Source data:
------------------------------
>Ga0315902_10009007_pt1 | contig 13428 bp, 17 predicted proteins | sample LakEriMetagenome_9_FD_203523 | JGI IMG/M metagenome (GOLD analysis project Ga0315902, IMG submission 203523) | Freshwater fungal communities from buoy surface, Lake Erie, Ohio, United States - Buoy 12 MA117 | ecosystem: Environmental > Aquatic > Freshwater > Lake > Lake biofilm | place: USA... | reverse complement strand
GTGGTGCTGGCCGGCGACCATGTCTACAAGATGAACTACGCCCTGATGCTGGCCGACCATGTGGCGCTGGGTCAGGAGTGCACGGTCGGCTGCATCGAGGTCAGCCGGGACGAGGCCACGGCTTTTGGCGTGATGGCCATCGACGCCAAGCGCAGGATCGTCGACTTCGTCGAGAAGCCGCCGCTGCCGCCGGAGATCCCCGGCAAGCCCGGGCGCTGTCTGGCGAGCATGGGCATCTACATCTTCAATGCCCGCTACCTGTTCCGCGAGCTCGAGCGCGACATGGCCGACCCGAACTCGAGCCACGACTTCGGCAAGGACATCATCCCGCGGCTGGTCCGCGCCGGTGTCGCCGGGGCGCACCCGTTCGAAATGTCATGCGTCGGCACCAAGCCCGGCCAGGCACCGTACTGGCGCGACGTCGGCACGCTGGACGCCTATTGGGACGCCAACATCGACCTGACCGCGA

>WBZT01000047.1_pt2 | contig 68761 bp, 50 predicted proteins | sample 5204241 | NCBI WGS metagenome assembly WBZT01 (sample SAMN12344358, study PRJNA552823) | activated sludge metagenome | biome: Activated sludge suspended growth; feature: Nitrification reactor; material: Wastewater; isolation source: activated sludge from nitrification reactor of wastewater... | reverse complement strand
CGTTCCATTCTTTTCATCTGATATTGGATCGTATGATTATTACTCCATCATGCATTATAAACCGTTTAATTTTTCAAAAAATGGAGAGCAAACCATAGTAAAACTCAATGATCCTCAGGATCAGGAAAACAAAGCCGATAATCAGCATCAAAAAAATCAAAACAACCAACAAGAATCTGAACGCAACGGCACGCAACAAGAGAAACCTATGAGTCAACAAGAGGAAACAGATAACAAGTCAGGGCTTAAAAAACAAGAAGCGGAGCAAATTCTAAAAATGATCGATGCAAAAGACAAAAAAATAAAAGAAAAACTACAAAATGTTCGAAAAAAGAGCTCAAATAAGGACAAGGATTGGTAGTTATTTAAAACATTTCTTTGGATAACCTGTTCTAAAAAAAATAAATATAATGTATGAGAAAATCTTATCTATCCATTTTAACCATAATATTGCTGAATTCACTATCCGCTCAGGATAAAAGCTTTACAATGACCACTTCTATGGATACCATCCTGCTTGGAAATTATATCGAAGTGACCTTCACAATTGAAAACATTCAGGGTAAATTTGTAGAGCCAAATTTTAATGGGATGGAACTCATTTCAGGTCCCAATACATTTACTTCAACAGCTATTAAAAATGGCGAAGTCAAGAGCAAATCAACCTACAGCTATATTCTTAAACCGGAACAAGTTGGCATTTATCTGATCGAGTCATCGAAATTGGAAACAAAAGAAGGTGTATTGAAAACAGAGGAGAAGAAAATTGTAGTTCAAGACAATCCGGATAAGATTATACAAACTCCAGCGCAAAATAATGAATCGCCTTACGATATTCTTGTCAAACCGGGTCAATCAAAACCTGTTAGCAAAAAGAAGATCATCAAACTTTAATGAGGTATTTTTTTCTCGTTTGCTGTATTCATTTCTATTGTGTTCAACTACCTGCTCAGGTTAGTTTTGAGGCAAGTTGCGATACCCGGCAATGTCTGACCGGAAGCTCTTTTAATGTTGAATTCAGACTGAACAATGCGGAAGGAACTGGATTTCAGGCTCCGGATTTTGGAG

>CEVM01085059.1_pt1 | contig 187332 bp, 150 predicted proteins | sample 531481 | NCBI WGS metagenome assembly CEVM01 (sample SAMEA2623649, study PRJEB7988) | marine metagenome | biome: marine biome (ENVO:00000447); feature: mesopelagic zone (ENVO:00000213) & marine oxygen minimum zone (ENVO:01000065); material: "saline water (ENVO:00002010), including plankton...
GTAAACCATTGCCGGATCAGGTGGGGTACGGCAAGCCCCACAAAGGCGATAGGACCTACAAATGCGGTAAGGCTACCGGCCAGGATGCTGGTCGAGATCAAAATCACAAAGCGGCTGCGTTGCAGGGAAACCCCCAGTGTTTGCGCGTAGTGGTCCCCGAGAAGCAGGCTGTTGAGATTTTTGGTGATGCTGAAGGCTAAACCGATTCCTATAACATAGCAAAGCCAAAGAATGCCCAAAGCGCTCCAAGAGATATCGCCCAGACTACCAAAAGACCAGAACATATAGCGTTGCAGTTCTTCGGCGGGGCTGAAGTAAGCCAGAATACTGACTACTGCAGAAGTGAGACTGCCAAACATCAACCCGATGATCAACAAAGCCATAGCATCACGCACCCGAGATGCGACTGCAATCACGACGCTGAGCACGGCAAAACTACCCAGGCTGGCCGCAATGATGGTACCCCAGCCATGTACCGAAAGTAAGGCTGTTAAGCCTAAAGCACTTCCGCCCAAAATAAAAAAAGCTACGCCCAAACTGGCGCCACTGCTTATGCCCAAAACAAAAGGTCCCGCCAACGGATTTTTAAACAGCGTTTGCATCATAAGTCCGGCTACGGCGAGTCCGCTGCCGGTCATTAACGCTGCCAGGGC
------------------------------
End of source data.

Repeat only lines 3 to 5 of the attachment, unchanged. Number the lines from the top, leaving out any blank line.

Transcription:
>WBZT01000047.1_pt2 | contig 68761 bp, 50 predicted proteins | sample 5204241 | NCBI WGS metagenome assembly WBZT01 (sample SAMN12344358, study PRJNA552823) | activated sludge metagenome | biome: Activated sludge suspended growth; feature: Nitrification reactor; material: Wastewater; isolation source: activated sludge from nitrification reactor of wastewater... | reverse complement strand
CGTTCCATTCTTTTCATCTGATATTGGATCGTATGATTATTACTCCATCATGCATTATAAACCGTTTAATTTTTCAAAAAATGGAGAGCAAACCATAGTAAAACTCAATGATCCTCAGGATCAGGAAAACAAAGCCGATAATCAGCATCAAAAAAATCAAAACAACCAACAAGAATCTGAACGCAACGGCACGCAACAAGAGAAACCTATGAGTCAACAAGAGGAAACAGATAACAAGTCAGGGCTTAAAAAACAAGAAGCGGAGCAAATTCTAAAAATGATCGATGCAAAAGACAAAAAAATAAAAGAAAAACTACAAAATGTTCGAAAAAAGAGCTCAAATAAGGACAAGGATTGGTAGTTATTTAAAACATTTCTTTGGATAACCTGTTCTAAAAAAAATAAATATAATGTATGAGAAAATCTTATCTATCCATTTTAACCATAATATTGCTGAATTCACTATCCGCTCAGGATAAAAGCTTTACAATGACCACTTCTATGGATACCATCCTGCTTGGAAATTATATCGAAGTGACCTTCACAATTGAAAACATTCAGGGTAAATTTGTAGAGCCAAATTTTAATGGGATGGAACTCATTTCAGGTCCCAATACATTTACTTCAACAGCTATTAAAAATGGCGAAGTCAAGAGCAAATCAACCTACAGCTATATTCTTAAACCGGAACAAGTTGGCATTTATCTGATCGAGTCATCGAAATTGGAAACAAAAGAAGGTGTATTGAAAACAGAGGAGAAGAAAATTGTAGTTCAAGACAATCCGGATAAGATTATACAAACTCCAGCGCAAAATAATGAATCGCCTTACGATATTCTTGTCAAACCGGGTCAATCAAAACCTGTTAGCAAAAAGAAGATCATCAAACTTTAATGAGGTATTTTTTTCTCGTTTGCTGTATTCATTTCTATTGTGTTCAACTACCTGCTCAGGTTAGTTTTGAGGCAAGTTGCGATACCCGGCAATGTCTGACCGGAAGCTCTTTTAATGTTGAATTCAGACTGAACAATGCGGAAGGAACTGGATTTCAGGCTCCGGATTTTGGAG

>CEVM01085059.1_pt1 | contig 187332 bp, 150 predicted proteins | sample 531481 | NCBI WGS metagenome assembly CEVM01 (sample SAMEA2623649, study PRJEB7988) | marine metagenome | biome: marine biome (ENVO:00000447); feature: mesopelagic zone (ENVO:00000213) & marine oxygen minimum zone (ENVO:01000065); material: "saline water (ENVO:00002010), including plankton...